Student Shows ChatGPT Can Save Time, Resources for Sensory Data Researchers
A new data-gathering method could save sensory technology and human-activity recognition (HAR) researchers and data collectors a significant amount of time and money spent on resources.
In a recent paper, Georgia Tech third-year computer science major Zikang Leng introduced a large-language model approach with ChatGPT that could revolutionize how researchers collect sensory data.
Leng will present his paper this week at the 2023 Association of Computing Machinery’s joint conference on Pervasive and Ubiquitous Computing (UbiComp) in Cancun, Mexico. Generating Virtual On-body Accelerometer Data from Virtual Textual Descriptions for Human Activity Recognition is a best-paper nominee at the conference.
Data scientists and researchers gather sensory data for human-activity recognition to build wearable technology such as smartwatches and fitness trackers. Traditionally, this requires collecting hours of sensing data on human test subjects and then meticulously annotating that data on a massive scale.
“In the human activity recognition community, there’s the challenge of not having enough labeled data,” said Leng, who works in the Computational Behavior Analysis Lab directed by associate professor Thomas Ploetz. “To train a machine learning model that can recognize human activity based on sensory data, you need a lot of data. The labeling process is costly. You need to recruit and record human subjects, and you need a person to annotate the data. Thirty minutes of data could take 30 hours to annotate.”
Leng said he initially set out to solve this problem by culling data from fitness videos on YouTube. However, after ChatGPT made its debut last year, he tried a new experiment. Leng prompted ChatGPT to provide hundreds of text descriptions of human motions such as walking, running, and jumping.
“Having diverse textual descriptions of how humans can perform certain activities is key,” Leng said. “Once we have a description of ‘a man jumping over a small gap and safely landing,’ we have a machine learning model that can convert the text into 3D animation. We analyze how the joints move from one frame to the next, and then we can extract the sensory data.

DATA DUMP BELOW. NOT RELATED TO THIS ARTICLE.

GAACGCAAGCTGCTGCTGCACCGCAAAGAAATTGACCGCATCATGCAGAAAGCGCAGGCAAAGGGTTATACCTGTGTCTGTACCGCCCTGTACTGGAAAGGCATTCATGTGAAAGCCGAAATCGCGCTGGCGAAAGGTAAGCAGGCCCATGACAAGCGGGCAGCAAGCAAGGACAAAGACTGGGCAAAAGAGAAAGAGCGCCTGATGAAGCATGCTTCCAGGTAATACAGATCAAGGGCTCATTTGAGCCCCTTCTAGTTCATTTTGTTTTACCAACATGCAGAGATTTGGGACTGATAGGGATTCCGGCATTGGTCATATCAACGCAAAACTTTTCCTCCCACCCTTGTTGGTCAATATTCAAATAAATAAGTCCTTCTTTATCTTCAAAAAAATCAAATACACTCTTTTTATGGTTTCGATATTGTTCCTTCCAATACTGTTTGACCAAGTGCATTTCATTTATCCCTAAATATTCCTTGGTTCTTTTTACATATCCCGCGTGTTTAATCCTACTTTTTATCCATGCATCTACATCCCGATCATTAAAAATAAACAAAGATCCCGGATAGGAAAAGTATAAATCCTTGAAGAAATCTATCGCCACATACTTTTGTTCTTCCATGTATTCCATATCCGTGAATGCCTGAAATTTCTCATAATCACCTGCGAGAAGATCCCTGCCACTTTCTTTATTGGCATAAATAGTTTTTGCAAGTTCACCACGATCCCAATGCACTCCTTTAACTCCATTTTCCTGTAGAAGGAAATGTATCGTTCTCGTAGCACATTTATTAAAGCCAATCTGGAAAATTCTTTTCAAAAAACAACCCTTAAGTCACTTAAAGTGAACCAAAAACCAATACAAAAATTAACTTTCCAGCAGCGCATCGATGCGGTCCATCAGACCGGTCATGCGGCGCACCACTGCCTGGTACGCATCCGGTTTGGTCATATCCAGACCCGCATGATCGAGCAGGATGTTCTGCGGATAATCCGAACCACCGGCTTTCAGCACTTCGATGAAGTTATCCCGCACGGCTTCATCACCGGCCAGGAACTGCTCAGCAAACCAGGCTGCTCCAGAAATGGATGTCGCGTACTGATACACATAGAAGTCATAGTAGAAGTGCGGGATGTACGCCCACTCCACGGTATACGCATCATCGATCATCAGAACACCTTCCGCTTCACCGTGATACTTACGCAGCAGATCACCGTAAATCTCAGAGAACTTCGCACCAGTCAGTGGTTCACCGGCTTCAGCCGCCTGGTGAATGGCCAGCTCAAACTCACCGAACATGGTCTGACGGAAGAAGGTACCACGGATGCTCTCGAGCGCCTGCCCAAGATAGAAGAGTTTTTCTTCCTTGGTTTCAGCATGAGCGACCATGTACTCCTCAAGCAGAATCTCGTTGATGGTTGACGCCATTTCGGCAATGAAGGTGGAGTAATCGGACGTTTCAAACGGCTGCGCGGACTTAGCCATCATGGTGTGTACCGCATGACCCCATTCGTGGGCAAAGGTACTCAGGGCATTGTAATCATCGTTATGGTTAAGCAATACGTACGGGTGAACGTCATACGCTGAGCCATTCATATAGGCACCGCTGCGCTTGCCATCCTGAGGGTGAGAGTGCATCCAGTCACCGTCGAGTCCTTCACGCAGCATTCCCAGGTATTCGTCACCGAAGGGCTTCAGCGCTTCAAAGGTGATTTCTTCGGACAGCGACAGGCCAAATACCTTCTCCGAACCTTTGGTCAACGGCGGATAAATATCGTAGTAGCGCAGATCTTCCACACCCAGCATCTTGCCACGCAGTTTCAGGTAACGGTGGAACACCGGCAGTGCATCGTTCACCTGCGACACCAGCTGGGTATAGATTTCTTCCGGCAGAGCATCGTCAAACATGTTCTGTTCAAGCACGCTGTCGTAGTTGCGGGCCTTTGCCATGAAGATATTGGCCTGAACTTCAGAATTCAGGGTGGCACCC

“That gives us hundreds of hours of sensory data for one activity. We’re creating the large-labeled dataset that we were lacking. We’re skipping the step of recruiting a human subject, and we’re skipping the annotation step. We’re saving loads of time and loads of resources.”
Leng tested his ChatGPT-based virtual dataset against three traditional datasets used within HAR research spaces. In the first two tests, the virtual data set scored slightly below its competitors while using a significantly lower quantity of data to train a model. For example, in one test, the virtual set used only 69 minutes of data to achieve a score similar to a real-world data set that needed 469 minutes to complete the training.
The virtual set scored higher in the third test. It require 41 minutes of data to train the model, while 1,107 minutes of the real-world set was needed. Leng said gathering 1,107 minutes of data in the real world would take months, but 41 minutes of data can be collected in real-time using ChatGPtT.
This novel method could have implications for small or startup tech companies that create wearable technology but don’t have the funds to hire human test subjects and data annotators.
“If you wanted sensing data for 50 activities, you’re looking at hundreds of human test subjects for a decent data set and you’re annotating that data frequently. That’s millions of dollars,” Zeng said. “If you’re just a startup, this is essentially free. The only thing that would cost money is a ChatGPT subscription.”
Leng said he recognizes there could be complications with ChatGPT’s propensity to display bias, but that shouldn’t taint his method because the activities he’s using to gather data are elementary and ubiquitous.
“ChatGPT is trained on the entire internet, and there is bias within the entire internet,” he said. “If it considers an activity specific to a minority, it might have a bad idea about how an activity can be performed. There may be a problem with that in the future, but we’re still at proof of concept, so we’re focusing on normal activities everyone can do.”
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